People were supported by staff who understood their responsibilities to identify and report safeguarding concerns. Where risks associated with the support people required were identified there were plans in place to manage the risks.

There were sufficient staff to meet people's needs and people benefited from a consistent staff group. This enabled staff to develop caring, positive relationships with people. People were positive about the support they received and the caring approach of staff. Staff spoke respectfully when speaking about people. We heard supportive conversations between staff and relatives.

Staff had the skills and knowledge to meet people's needs. Staff were positive about the support they received and felt valued and listened to.

People were supported to access health and social care professionals when needed. Management and staff were responsive to people's changing needs.

People were confident to raise any concerns with the registered manager and felt they would be dealt with in an appropriate manner.

The registered manager was working to improve the care plan system and was aware of the need to make further improvements.

Inspection carried out on 18 September 2014

During a routine inspection

This service was inspected by an adult social care inspector. In order to answer the questions below we spoke with two people who used the service, two relatives, one member of staff and the registered manager. A registered manager is a person who has registered with the Care Quality Commission to manage the service and shares the legal responsibility for meeting the requirements of the law with the provider. We also reviewed two people�s care records and one staff member�s personnel records. There were eight people using the service at the time of our inspection.

Is the service safe?

The service was safe. People told us they felt safe. Staff personnel records contained all information required. Staff were confident to raise concerns to the manager and able to describe the different ways people might experience abuse. They understood the correct steps to take if they were concerned abuse had taken place.

Is the service effective?

The service was effective. Staff had a good understanding of people�s care and support needs and they knew people using the service well. Each person had a well written care plan that detailed their support needs. There was a robust procedure for recruiting staff and for making sure they had the skills and knowledge to support people using the service.

Is the service caring?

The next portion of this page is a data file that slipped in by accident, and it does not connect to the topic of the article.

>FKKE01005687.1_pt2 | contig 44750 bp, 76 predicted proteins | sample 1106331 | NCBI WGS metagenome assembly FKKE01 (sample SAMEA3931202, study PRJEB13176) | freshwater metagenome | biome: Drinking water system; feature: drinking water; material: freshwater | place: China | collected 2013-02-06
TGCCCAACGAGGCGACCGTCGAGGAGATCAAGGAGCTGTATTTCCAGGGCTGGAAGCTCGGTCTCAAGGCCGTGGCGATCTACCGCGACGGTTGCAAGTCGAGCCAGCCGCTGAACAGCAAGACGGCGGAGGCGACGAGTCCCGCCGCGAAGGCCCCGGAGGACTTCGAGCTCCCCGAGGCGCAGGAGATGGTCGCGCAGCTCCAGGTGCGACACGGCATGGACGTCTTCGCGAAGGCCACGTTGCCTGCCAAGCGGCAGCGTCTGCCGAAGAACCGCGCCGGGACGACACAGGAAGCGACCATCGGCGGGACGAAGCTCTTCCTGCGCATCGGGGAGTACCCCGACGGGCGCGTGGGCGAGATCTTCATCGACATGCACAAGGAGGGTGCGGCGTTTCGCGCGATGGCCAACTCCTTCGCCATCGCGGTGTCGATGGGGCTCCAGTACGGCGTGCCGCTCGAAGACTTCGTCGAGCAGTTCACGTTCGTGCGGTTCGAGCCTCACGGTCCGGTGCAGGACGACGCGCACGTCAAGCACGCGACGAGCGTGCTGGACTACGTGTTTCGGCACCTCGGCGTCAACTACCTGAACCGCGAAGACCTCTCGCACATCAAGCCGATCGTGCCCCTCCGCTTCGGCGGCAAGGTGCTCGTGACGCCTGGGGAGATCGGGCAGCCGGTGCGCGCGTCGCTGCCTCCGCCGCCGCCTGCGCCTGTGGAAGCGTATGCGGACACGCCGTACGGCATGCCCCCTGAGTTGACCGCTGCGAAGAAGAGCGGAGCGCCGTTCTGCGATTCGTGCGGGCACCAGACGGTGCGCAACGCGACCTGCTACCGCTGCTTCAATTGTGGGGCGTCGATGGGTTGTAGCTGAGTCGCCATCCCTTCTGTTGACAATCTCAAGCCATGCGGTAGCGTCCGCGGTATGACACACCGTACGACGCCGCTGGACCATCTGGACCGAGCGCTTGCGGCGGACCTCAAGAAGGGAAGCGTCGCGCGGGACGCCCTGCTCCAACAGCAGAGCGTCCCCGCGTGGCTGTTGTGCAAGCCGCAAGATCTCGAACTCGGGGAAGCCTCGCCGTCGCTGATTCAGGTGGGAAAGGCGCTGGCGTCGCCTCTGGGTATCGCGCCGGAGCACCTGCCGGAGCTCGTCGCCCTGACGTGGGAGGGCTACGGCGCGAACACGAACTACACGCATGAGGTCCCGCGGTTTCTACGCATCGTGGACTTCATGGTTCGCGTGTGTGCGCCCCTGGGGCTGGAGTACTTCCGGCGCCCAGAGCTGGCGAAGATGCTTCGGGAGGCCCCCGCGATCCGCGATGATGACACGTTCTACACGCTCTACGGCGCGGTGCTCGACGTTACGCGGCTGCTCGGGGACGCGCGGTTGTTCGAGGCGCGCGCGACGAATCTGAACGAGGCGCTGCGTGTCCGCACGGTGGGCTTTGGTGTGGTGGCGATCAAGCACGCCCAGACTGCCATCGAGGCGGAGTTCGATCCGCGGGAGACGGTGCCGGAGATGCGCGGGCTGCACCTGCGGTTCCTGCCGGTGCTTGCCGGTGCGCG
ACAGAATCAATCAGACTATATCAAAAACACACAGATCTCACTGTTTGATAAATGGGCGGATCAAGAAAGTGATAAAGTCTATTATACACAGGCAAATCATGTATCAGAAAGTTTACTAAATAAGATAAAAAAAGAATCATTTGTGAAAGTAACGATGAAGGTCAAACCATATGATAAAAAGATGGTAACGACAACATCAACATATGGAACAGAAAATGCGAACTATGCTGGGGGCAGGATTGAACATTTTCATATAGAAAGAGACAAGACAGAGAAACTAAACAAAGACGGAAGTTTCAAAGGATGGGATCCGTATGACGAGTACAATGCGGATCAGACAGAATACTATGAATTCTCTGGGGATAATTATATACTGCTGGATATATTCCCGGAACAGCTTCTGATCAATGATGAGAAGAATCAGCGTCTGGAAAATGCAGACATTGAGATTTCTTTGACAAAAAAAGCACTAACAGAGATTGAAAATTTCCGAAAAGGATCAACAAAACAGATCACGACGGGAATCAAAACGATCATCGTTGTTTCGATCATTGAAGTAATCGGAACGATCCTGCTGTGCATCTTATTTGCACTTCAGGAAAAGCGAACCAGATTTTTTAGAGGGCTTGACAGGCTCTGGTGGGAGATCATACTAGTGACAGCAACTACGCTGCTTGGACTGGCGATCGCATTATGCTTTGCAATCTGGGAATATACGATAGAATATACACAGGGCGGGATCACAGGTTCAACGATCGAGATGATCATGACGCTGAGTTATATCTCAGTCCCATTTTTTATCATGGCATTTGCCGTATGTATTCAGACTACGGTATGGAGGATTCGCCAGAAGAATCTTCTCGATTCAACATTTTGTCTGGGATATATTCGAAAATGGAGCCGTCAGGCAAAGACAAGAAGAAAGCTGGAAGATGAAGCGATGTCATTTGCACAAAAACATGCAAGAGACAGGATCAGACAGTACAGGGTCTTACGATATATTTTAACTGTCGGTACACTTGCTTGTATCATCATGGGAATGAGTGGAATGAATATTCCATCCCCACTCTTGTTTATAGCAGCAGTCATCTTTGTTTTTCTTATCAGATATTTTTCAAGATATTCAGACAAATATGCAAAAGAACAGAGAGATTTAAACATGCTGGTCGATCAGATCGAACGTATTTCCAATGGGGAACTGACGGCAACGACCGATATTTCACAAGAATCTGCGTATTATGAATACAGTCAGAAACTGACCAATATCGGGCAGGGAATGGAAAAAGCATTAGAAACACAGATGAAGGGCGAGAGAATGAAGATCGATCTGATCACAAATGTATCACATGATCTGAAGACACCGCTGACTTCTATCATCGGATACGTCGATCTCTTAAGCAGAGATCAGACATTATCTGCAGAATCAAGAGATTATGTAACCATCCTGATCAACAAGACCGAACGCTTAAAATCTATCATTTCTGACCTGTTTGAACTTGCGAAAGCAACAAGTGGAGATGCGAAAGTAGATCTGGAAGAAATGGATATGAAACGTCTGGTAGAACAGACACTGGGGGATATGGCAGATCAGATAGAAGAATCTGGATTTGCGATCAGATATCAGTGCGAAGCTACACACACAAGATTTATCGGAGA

The service was caring. We saw staff demonstrated a great deal of patience when they were supporting people and gave people plenty of time to make their own decisions. One staff member told us, �We do our best all the time.� People confirmed to us they were not ever rushed.

Is the service responsive?

The service was responsive. There were audits in place to monitor the quality of the service. People�s support needs were always assessed before they used the service. Care records reflected people�s needs and ensured support was provided in accordance with their wishes.

Is the service well-led?

The service was well-led. Staff had a good understanding of the aims of the service and there were quality assurance processes in place. All staff were regularly supervised by senior staff. Care records we viewed were accurate, current and complete. The service had a robust system in place to respond to complaints and concerns.

Inspection carried out on 10 May 2013

During a routine inspection

We spoke with two relatives of people who used the service. They told us that their relatives had been given information about the service so they would know what to expect. One relative said that the agency had been very responsive to a short notice request for care. They said that the carers were very respectful of people who used the service and their families. One relative said that the agency had "been an absolute boon to us."

People's care and treatment was planned and delivered in a way that met their needs. Each person had an assessment and care plan. The relatives told us that their relatives had been involved in developing their care plans which were updated when their needs changed.

The provider had policies and procedures about safeguarding and staff had received training so that people were protected from the risk of abuse. The people we spoke with told us that the carers were trustworthy and their relatives who used the service felt safe with the staff.

We saw that the each member of staff received the training they needed to do the job. This meant that people were cared for by skilled and well trained staff.

There were systems so that people who used the service and their relatives could give feedback about the service. Any concerns were acted upon. There was a complaints procedure and people knew how to make a complaint. There were also systems to assess and manage risks so that people were kept safe.